This was the situation facing Joshua…and his mentor was gone. Put yourself in his shoes for a minute. It kind of makes the pressure of facing a new year and the challenges you might like to face down in it seem a bit smaller, doesn’t it? Still, if there was anything that helped him in his journey, it stands to reason that it might help us in our own. So, let us look finally at the conversation that happened here between the Lord and Joshua. These words are truly incredible. Let’s take them in bite-sized pieces because this is a pretty big chunk of text. Start reading with me at Joshua 1:1.
From Joshua 1:1: “After the death of Moses the servant of the Lord, the Lord said to Joshua the son of Nun, Moses’ assistant, ‘Moses my servant is dead. Now therefore arise, go over this Jordan, you and all this people, into the land that I am giving to them, to the people of Israel.’”
So, what’s going on here? Well, God is giving Joshua a bit of a pep-talk. Again, the task before him was incredible almost beyond words. If anyone was in need of a bit of encouragement, it was Joshua. Yet, look at the shape this thing takes. God starts by essentially slapping him in the face with a bit of reality: Moses is dead. There was no amount of wishing or pining that was going to bring him back. But you have to know Joshua wanted for that to be the case. You’ve been there too, haven’t you? Do you remember a time when you had your personal security blanket yanked out from under you and you were left trying to do something on your own? It’s a scary place to be. I remember my junior year of high school when I took over as drumline captain in marching band. For the previous two years a couple of different upper classmen had run the show and they were good. One was a goofball, heart-and-soul kind of a leader whom everybody loved. The other was more of a straight-man, but who was nonetheless very well liked and enormously competent. Then I walked in as a junior and everybody was looking to me. I had been pretty intentional about staying under their wings when they were there, and I was a pretty good drummer, but I didn’t know what I was doing. I can imagine Joshua felt about the same way times a million. When Moses was alive Joshua was confident and strong. He could afford to be. He wasn’t wearing the mantle of leadership. If he started to veer off course a bit, Moses was always there to redirect him and set him back on the right path. Now that Moses was gone, he had two choices before him: Pine away wishing for what was to be again, or, with all of that fully in mind, move forward down the path God was calling him to follow.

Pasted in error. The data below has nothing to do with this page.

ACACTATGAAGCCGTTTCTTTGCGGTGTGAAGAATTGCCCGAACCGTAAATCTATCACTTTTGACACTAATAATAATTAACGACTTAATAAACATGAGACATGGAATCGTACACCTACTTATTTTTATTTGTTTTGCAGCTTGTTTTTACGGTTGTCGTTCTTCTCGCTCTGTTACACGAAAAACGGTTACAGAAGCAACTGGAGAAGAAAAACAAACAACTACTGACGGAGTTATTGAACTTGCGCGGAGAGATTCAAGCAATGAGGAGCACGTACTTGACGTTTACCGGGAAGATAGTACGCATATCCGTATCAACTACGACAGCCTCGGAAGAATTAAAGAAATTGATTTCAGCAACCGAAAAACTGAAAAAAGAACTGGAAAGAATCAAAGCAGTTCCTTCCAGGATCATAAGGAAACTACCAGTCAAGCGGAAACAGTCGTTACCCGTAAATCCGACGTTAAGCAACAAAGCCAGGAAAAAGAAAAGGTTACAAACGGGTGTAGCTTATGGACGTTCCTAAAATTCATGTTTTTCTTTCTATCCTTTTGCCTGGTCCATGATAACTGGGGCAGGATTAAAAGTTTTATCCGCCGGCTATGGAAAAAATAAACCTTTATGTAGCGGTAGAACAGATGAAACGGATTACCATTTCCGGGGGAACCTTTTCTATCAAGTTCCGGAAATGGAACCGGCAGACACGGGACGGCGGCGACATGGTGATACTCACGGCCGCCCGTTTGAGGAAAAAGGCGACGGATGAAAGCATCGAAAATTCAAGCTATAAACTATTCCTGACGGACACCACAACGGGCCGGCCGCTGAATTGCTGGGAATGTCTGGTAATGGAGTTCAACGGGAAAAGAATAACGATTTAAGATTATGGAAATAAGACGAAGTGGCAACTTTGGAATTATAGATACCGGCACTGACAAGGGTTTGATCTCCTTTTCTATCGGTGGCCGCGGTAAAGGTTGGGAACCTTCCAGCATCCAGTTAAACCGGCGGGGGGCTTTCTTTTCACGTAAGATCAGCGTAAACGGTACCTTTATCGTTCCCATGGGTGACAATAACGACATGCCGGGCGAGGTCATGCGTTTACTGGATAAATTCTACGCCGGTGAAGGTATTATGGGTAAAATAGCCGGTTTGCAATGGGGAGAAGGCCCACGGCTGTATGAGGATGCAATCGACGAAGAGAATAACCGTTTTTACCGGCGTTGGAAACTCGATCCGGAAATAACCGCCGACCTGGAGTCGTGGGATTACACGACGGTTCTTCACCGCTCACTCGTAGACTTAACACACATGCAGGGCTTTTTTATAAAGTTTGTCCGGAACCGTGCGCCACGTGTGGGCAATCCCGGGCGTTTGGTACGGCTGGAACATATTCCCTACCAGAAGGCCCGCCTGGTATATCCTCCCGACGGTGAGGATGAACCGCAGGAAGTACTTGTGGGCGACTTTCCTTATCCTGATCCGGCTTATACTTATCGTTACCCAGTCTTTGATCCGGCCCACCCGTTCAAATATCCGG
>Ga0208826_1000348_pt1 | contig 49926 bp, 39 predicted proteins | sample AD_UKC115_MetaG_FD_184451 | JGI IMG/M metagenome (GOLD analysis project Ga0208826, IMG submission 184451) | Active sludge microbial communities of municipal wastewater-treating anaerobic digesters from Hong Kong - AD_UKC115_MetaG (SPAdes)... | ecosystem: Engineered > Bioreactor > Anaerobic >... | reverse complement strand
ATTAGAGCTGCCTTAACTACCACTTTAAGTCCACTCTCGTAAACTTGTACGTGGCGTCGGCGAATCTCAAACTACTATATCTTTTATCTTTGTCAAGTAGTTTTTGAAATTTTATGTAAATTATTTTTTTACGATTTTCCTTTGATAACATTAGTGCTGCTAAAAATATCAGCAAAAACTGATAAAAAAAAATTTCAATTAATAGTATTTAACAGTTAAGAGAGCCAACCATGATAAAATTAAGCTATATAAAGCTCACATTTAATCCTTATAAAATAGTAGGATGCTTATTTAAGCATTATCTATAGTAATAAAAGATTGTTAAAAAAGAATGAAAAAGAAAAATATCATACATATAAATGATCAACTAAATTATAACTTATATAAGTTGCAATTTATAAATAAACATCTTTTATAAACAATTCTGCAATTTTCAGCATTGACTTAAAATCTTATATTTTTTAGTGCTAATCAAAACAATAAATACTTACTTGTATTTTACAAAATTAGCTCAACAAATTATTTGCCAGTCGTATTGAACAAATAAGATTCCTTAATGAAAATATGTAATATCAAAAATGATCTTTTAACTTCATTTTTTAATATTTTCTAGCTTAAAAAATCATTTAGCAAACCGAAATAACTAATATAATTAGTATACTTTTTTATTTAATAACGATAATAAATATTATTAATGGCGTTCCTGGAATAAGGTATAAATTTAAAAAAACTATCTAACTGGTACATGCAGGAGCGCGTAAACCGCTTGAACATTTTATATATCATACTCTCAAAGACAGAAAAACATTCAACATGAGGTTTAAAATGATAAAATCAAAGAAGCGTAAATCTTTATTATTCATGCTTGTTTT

If that sounds like it should be an easy choice, you probably haven’t been in that kind of a position before. It’s not nearly so easy as it sounds. It’s not easy because our hearts don’t always go along so willingly where our minds call them. We may know the way to go—at least in general terms—in our heads, but if our hearts were greatly attached to what was, they will want to hold on to it long after it is gone. Come on: Have you ever gotten stuck trying to live in the past? Individuals do this—hanging onto a mentor who has passed. Families do this—letting the memory of a deceased loved one determine current traditions and habits. Even whole churches do this—living under the shadow of a great leader of the past and giving him a vote whether or not that accords with the things God is currently doing in their midst. Listen: If we are trying to set resolutions to move forward into what God has ahead of us, getting stuck in the past is no way to get there. Even using the past to drive us into the future is foolish because if we are constantly looking backwards, the likelihood that we’re going to get all tripped up over something small tends to increase significantly.